NETO'S TUCSON: Former Club Contains Historic but Deteriorating Mural

By Ernesto Portillo JR. | AZ Daily Star, January 20, 2013 | Go to article overview

NETO'S TUCSON: Former Club Contains Historic but Deteriorating Mural


Ernesto Portillo JR., AZ Daily Star


The Bates Mansion, on North Stone Avenue and West Franklin Street, is a downtown landmark - well known for three decades as the former home of the Mountain Oyster Club, a private club where Tucson's elite relaxed and made deals.

But lesser known and maybe more important to Tucson's history is that the old club's dining room is home to Salvador Corona's murals.

Corona, who came to Tucson from Mexico in the mid-1940s and died in 1990, was for many years one of Tucson's leading artists. His graceful, folk-art renditions of Colonial Mexico can still be found in some Tucson homes and businesses.

The Bates Mansion is one of three known Arizona properties to have Corona's murals. Not only is the 49-year-old dining room mural rare, it is deteriorating. A local effort is under way to preserve it.

The mural and two others by Corona in the mansion are considered significant contributions to Tucson's historic and cultural heritage, according to Archaeology Southwest, a nonprofit research and education institute whose offices are located in the building.

Corona's work is representative of the folk-art tradition that came to Tucson at a time when the city was trying to redefine itself, said Diane Dittemore, an ethnological collections curator at the Arizona State Museum. Dittemore and her husband, Seth Schindler, are partners with Archaeology Southwest to preserve the murals and convert the property into commercial space.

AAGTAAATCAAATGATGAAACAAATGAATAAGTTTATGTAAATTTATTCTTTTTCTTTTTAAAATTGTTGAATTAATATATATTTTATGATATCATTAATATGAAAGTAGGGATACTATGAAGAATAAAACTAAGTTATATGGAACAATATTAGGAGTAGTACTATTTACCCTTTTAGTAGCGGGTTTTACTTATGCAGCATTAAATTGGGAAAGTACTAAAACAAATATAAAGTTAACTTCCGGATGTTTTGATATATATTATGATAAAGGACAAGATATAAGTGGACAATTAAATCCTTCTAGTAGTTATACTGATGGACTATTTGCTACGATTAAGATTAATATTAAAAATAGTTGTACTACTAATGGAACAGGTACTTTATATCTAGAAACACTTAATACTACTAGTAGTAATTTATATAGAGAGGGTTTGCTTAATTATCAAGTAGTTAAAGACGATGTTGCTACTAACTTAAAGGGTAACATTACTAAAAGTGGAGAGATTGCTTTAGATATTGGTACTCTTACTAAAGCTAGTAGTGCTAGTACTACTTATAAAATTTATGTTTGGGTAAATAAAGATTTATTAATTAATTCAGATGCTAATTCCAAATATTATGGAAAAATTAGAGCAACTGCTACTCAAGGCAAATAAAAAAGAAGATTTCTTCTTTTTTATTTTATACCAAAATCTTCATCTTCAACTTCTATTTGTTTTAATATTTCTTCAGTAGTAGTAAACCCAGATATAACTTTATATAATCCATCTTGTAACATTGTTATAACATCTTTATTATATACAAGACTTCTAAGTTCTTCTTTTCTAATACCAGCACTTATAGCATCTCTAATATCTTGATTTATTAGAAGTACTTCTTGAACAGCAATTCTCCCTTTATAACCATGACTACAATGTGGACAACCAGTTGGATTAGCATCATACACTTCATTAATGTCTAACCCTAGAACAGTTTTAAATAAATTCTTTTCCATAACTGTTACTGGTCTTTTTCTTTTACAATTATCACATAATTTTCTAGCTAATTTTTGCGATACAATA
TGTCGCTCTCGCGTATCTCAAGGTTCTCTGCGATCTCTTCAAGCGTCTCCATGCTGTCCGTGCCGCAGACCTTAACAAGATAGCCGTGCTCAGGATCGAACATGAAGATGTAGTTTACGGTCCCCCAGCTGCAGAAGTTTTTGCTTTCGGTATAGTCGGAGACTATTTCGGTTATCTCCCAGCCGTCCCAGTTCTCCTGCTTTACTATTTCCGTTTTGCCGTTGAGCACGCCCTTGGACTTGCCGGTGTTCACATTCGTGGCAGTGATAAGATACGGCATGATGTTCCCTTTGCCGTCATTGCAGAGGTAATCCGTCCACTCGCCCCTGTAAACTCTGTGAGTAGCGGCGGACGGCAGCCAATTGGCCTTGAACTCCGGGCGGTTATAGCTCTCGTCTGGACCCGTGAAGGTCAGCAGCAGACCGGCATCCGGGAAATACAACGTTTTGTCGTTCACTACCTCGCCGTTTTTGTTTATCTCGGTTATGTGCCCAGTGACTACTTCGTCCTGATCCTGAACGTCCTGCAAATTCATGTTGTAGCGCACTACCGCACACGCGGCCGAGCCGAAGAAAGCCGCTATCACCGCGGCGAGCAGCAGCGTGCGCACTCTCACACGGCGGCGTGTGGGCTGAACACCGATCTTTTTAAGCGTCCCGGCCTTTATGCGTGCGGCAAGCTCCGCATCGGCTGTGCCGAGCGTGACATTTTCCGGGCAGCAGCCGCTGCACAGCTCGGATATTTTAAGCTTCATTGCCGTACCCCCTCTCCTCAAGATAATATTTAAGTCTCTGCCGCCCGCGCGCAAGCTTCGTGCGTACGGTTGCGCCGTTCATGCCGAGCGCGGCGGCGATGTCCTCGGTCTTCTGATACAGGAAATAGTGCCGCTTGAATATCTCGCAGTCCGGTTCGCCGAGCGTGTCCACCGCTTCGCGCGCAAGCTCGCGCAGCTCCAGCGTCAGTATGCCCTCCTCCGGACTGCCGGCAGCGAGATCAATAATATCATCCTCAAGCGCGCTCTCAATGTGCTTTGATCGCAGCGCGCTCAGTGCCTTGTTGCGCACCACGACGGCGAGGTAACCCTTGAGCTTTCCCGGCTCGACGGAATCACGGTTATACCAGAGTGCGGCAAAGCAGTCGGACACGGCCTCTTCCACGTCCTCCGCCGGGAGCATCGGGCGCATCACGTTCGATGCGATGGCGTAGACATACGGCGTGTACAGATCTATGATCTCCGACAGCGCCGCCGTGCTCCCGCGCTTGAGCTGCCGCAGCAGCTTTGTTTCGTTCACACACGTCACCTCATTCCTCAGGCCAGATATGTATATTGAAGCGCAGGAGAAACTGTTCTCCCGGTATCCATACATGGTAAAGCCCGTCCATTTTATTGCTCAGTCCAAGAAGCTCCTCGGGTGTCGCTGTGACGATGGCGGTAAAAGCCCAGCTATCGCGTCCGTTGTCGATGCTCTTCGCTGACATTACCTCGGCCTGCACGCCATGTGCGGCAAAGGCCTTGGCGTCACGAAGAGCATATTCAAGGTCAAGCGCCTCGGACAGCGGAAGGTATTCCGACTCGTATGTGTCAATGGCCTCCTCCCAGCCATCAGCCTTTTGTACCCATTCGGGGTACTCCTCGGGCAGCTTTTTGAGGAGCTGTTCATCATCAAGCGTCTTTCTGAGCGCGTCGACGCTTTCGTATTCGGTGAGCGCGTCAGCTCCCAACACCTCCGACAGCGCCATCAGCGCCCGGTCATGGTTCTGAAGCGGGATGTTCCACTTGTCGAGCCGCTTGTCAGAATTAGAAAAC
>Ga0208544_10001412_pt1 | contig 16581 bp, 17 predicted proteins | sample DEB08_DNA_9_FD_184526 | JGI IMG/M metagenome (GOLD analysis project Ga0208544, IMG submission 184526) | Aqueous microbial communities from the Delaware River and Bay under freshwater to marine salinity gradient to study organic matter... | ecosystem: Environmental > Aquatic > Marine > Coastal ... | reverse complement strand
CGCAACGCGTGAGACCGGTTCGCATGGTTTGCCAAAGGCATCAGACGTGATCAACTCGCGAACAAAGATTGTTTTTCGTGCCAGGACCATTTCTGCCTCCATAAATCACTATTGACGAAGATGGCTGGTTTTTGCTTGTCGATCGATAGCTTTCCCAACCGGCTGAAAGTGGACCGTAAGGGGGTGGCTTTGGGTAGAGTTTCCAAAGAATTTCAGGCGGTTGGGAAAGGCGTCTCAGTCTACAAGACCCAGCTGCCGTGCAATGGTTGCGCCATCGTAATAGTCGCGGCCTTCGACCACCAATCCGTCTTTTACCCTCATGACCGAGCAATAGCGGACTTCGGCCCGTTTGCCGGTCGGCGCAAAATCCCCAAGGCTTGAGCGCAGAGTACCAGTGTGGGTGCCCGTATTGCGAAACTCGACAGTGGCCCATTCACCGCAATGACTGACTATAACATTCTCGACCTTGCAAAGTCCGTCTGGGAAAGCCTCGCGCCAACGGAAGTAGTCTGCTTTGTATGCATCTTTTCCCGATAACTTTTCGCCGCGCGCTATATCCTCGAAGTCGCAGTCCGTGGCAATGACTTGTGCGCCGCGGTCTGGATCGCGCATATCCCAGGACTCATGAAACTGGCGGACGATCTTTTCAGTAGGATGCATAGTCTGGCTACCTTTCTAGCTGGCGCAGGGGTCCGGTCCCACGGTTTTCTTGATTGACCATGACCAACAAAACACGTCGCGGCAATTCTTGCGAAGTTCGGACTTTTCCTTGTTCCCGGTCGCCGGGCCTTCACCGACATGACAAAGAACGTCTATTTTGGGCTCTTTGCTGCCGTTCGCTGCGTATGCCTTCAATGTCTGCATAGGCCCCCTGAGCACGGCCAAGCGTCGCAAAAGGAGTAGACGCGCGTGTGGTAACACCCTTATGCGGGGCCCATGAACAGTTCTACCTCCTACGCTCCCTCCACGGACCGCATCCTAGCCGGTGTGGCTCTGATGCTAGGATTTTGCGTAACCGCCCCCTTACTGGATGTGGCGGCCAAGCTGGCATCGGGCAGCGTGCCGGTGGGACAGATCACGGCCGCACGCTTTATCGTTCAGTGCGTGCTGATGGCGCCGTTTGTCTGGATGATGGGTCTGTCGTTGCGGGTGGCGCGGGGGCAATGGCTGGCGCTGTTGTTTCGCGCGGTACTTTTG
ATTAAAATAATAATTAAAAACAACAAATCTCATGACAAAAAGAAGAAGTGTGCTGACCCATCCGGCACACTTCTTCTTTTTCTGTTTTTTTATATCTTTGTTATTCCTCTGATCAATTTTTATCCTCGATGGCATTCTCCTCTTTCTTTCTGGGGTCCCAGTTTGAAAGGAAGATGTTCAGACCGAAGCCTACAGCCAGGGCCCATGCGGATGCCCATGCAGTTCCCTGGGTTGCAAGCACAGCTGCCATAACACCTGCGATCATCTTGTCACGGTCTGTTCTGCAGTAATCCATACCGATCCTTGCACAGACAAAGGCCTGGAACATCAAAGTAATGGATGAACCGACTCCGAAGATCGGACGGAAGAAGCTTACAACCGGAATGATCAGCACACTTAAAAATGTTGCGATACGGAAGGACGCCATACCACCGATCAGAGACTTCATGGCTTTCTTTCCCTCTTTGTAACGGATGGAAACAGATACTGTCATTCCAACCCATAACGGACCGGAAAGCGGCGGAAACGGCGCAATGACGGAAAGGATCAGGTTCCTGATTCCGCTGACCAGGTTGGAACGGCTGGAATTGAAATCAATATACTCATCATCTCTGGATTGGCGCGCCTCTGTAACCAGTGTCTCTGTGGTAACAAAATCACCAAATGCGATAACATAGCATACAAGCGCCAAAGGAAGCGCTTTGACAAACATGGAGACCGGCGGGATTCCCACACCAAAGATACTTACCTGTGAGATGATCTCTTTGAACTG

The mansion, which sits just south of the North Stone underpass on the southwest corner, is listed on the National Historic Registry. It shares a common adobe wall with the historic Jacome home. The Jacomes owned a downtown department store on North Stone Avenue and were one of Corona's Tucson patrons.

In addition to the large mural in the dining room, there are two small exterior murals. One is over the Stone Avenue entrance, and the second is on the archway of the north-side parking lot facing the inside patio.

But it is the large mural that is in danger. Water in the adobe wall has damaged it and continues to eat away at the colorful scene of bucolic Colonial Mexico. …

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